We all know how fundamental water is for our health and for every single activity we carry on everyday. However, in spite of the fact that access to clean water was declared by the United Nations (UN) in 2011 as a human right, approximately 24 million people living in rural areas in Latin America and the Caribbean region still lack access to safe and permanent water services. Additionally, the World Health Organization (WHO) estimates that worldwide 1.8 million people die every year due to diarrheal diseases even though approximately 94% of these deaths could have been prevented through access to safe water, sanitation services and proper hygiene practices within every household.

Nexos Comunitarios Development ModelConsidering the importance of health as an essential pillar for human sustainable development, in order to work towards the development of our Latin American region is fundamental to develop initiatives towards the improvement of access to clean water in rural communities. Given that Nexos Comunitarios is aware of the importance of health within a responsible and sustainable development, as part of my Masters Thesis, in January 2015 I had the opportunity to start my work with them within the scope of access to safe water in a rural community; in this case my work was carried on in Cuncani, which is a community located in the Lares District but officially within the jurisdiction of the Municipality of Urubamba.

My work as member of Nexos Comunitarios consisted in evaluating the current status in terms of water services provision in Cuncani; this in order to determine the main barriers constraining its inhabitants to have access to safe and sustainable water services. To achieve this, participation of stakeholders and relevant actors within water services provision was fundamental; In this regard, aiming to obtaining a deeper understanding of the current situation and the responsibilities allocation when it comes to water services provision in Cuncani, interviews and a focus group activity were carried on with representatives from the Municipality of Urubamba, the Lares Health Center, different NGOs, private businesses and community members.

On the other hand, I had the opportunity to live the wonderful and enriching experience to stay in Cuncani while I was carrying on a survey to community members to gather their perspectives on the current problematic in terms of water access, the importance given to this resource within their daily activities and most important, their health affectations due Screen Shot 2015-08-04 at 5.44.16 PMto poor water quality. During this time, I was able to actually perceive the different problems affecting rural communities living under the conditions they live; fighting against tough weather conditions, poverty and different health affectations, these people do their best to survive and sustain themselves. Climbing mountains under rain or under the typical scalding sun from the High-Andean areas, watching adults, older people and children walking long distances to perform their daily activities such as going to school, work in their land or just to buy food in Lares town; to closely witness this was definitely a life experience that made me appreciate and admire even more people having the strength to resist such living conditions.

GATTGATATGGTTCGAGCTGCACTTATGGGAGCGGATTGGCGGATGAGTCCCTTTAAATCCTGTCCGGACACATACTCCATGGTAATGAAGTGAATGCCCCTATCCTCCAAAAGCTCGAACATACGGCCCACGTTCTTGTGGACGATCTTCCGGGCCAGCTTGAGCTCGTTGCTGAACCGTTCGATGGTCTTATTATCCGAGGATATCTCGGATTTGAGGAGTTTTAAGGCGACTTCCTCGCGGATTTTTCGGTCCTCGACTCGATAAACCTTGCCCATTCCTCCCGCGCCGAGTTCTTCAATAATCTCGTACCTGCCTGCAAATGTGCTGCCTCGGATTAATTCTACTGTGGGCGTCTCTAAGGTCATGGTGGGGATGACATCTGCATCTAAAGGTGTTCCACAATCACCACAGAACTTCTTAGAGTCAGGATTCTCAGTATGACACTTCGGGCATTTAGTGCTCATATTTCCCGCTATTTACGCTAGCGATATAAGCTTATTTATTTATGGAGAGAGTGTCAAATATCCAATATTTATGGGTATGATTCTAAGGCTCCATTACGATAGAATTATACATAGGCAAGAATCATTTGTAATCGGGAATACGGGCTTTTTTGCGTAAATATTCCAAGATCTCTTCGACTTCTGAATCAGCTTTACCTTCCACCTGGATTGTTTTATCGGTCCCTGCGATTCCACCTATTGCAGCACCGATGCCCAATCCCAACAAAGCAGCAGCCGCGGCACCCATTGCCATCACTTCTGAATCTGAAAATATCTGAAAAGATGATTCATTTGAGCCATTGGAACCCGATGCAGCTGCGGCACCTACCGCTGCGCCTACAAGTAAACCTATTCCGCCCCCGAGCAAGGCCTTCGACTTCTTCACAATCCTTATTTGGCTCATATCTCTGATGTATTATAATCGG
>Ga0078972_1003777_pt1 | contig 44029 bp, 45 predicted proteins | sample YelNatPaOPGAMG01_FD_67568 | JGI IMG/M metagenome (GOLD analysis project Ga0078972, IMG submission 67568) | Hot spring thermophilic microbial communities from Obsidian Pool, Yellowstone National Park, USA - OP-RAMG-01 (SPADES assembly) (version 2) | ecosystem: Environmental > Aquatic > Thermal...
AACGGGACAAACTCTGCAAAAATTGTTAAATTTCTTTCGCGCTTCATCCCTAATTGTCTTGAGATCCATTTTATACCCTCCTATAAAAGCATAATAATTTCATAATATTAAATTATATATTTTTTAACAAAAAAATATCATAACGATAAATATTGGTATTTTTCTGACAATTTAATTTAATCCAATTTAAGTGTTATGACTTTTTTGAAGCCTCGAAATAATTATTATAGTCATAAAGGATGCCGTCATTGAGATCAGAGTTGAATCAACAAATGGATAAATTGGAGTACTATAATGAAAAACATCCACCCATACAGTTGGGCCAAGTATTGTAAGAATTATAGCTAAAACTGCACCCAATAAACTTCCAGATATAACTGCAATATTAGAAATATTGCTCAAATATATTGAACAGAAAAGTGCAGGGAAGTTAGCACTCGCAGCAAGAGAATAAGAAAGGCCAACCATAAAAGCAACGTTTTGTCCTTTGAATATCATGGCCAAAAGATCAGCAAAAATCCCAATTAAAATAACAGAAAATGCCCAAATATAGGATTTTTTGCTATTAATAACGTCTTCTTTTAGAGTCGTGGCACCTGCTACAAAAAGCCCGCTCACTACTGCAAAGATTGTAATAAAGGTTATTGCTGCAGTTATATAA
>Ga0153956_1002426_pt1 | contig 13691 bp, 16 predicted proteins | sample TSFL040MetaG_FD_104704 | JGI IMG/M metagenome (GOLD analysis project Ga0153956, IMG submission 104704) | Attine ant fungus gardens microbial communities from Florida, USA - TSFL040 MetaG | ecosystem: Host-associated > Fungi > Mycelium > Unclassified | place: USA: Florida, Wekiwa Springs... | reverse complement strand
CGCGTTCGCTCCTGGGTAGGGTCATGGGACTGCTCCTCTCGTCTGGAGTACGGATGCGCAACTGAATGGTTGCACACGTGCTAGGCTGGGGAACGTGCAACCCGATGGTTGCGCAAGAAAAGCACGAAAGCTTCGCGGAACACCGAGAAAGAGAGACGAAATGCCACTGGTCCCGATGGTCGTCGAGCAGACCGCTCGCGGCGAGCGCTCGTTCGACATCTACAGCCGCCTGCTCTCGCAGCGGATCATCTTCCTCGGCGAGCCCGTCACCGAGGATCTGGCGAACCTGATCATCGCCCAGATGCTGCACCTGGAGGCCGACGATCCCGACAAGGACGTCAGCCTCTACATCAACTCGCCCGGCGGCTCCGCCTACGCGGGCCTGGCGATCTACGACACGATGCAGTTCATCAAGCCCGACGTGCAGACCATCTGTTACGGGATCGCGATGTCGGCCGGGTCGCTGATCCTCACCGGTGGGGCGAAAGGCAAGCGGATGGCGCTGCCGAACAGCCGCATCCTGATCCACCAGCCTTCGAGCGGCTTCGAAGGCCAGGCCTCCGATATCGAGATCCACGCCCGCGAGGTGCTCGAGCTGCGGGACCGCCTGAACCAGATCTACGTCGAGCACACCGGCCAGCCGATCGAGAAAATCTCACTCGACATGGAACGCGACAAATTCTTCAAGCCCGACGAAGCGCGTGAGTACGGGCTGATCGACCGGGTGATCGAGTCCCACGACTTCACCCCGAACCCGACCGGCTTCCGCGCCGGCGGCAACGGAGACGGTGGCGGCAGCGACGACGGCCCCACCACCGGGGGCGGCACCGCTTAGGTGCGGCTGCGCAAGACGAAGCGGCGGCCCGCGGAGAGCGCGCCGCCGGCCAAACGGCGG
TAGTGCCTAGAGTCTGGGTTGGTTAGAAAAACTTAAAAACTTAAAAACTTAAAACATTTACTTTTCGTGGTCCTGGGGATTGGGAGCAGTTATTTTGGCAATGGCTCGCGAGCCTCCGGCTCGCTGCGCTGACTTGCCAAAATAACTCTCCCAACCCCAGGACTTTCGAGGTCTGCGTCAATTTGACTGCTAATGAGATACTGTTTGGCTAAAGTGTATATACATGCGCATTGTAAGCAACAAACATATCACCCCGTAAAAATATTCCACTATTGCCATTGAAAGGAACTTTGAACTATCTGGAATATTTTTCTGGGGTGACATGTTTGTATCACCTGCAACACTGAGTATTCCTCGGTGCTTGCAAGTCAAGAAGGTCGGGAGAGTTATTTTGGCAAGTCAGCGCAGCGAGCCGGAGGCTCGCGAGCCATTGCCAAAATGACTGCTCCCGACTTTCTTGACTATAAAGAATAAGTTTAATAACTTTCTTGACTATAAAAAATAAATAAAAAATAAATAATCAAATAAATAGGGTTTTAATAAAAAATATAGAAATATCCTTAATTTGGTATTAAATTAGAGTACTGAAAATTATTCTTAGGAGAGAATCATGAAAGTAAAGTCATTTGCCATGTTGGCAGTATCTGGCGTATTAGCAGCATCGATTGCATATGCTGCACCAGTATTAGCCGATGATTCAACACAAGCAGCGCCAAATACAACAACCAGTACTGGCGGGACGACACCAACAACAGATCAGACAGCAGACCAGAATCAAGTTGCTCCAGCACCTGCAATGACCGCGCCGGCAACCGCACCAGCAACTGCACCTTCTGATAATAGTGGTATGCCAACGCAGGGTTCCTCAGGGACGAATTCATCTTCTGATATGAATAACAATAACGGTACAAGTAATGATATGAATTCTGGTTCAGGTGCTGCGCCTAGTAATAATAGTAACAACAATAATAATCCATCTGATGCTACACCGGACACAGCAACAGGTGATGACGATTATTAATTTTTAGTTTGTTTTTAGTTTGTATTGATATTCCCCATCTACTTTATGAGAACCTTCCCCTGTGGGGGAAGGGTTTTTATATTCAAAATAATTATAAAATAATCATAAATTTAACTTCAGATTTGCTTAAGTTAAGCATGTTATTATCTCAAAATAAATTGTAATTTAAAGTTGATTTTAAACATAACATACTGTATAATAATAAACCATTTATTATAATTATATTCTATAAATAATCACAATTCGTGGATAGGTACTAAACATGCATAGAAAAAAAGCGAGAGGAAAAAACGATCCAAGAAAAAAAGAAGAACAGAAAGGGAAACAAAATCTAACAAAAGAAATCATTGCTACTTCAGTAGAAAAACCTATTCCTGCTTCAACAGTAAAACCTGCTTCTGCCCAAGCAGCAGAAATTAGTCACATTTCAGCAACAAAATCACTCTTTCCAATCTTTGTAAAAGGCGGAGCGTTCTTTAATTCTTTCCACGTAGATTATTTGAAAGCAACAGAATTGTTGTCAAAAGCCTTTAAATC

After gathering all the required information and data, I concluded that even though Cuncani has the required infrastructure to have access to water services, there are important cultural and political barriers constraining this. In this regard, the current water treatment method used (chlorination) is not culturally accepted by Cuncani’s members due to the possible health affectations of chlorine as a chemical. As a consequence, there is lack of willingness from community members to properly operate and maintaining their water systems. Furthermore, local authorities are not proper monitoring and guaranteeing the provision of safe water services for this community.

On the other hand, lack of education is a fundamental element within our High-Andean communities; in spite of the many health affectations coming from poor water quality, most of community members are not actually aware of the relationship between water quality and health. This fact promotes a decrease in people’s willingness to encourage initiatives towards the improvement of their water services and thus their health.

Finally, it is highly essential for public authorities and the different organizations working towards sustainable development to understand and be aware of the importance of promoting proper hygiene practices within every household from rural communities. Efforts in this sense are vital given the strong linkage between safe water, sanitation and hygiene; in this sense, if living conditions are to be improved and benefits from any water-related initiative are to be completely perceived, it is necessary to encourage initiatives towards hygiene and sanitation as well. Non-governmental organizations such as Nexos Comunitarios have the great challenge of participating on the improvement of health conditions in vulnerable communities like Cuncani. It is important to highlight that given the high trust communities have on NGOs, these have a great potential as facilitators and mediators between communities, local authorities, private businesses and organizations; thus improving effectiveness and efficiency of different institutions and people’s living conditions as well.

Jessica gathering information on water services in Cuncani with members of the community